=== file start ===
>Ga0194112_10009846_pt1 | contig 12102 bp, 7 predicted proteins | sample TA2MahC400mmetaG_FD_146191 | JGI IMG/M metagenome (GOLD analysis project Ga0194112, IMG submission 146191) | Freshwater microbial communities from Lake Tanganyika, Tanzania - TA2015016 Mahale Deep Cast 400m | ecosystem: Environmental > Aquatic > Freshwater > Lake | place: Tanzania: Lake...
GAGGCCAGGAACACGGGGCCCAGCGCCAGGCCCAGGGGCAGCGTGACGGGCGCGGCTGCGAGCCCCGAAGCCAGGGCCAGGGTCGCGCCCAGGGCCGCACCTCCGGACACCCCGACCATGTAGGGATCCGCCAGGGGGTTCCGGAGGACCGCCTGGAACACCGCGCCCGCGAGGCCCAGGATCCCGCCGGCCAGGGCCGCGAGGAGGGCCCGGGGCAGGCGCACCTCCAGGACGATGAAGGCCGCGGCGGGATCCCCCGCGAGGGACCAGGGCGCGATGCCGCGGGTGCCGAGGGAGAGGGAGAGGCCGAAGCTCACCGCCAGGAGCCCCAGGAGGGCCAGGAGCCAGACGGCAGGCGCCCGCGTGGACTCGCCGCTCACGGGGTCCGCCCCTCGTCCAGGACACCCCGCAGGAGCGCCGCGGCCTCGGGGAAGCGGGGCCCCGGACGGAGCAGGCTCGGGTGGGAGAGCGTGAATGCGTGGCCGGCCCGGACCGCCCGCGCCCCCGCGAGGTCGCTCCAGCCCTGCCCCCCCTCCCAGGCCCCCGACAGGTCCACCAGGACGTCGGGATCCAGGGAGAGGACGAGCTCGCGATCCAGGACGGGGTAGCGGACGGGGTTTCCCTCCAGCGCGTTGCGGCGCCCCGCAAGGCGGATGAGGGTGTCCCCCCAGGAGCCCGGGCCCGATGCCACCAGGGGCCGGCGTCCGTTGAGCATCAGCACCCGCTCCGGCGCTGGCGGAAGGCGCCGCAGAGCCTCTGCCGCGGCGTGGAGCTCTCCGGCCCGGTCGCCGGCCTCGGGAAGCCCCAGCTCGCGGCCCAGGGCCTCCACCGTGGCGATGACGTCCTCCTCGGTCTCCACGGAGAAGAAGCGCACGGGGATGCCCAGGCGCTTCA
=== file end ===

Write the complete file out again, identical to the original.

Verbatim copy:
>Ga0194112_10009846_pt1 | contig 12102 bp, 7 predicted proteins | sample TA2MahC400mmetaG_FD_146191 | JGI IMG/M metagenome (GOLD analysis project Ga0194112, IMG submission 146191) | Freshwater microbial communities from Lake Tanganyika, Tanzania - TA2015016 Mahale Deep Cast 400m | ecosystem: Environmental > Aquatic > Freshwater > Lake | place: Tanzania: Lake...
GAGGCCAGGAACACGGGGCCCAGCGCCAGGCCCAGGGGCAGCGTGACGGGCGCGGCTGCGAGCCCCGAAGCCAGGGCCAGGGTCGCGCCCAGGGCCGCACCTCCGGACACCCCGACCATGTAGGGATCCGCCAGGGGGTTCCGGAGGACCGCCTGGAACACCGCGCCCGCGAGGCCCAGGATCCCGCCGGCCAGGGCCGCGAGGAGGGCCCGGGGCAGGCGCACCTCCAGGACGATGAAGGCCGCGGCGGGATCCCCCGCGAGGGACCAGGGCGCGATGCCGCGGGTGCCGAGGGAGAGGGAGAGGCCGAAGCTCACCGCCAGGAGCCCCAGGAGGGCCAGGAGCCAGACGGCAGGCGCCCGCGTGGACTCGCCGCTCACGGGGTCCGCCCCTCGTCCAGGACACCCCGCAGGAGCGCCGCGGCCTCGGGGAAGCGGGGCCCCGGACGGAGCAGGCTCGGGTGGGAGAGCGTGAATGCGTGGCCGGCCCGGACCGCCCGCGCCCCCGCGAGGTCGCTCCAGCCCTGCCCCCCCTCCCAGGCCCCCGACAGGTCCACCAGGACGTCGGGATCCAGGGAGAGGACGAGCTCGCGATCCAGGACGGGGTAGCGGACGGGGTTTCCCTCCAGCGCGTTGCGGCGCCCCGCAAGGCGGATGAGGGTGTCCCCCCAGGAGCCCGGGCCCGATGCCACCAGGGGCCGGCGTCCGTTGAGCATCAGCACCCGCTCCGGCGCTGGCGGAAGGCGCCGCAGAGCCTCTGCCGCGGCGTGGAGCTCTCCGGCCCGGTCGCCGGCCTCGGGAAGCCCCAGCTCGCGGCCCAGGGCCTCCACCGTGGCGATGACGTCCTCCTCGGTCTCCACGGAGAAGAAGCGCACGGGGATGCCCAGGCGCTTCA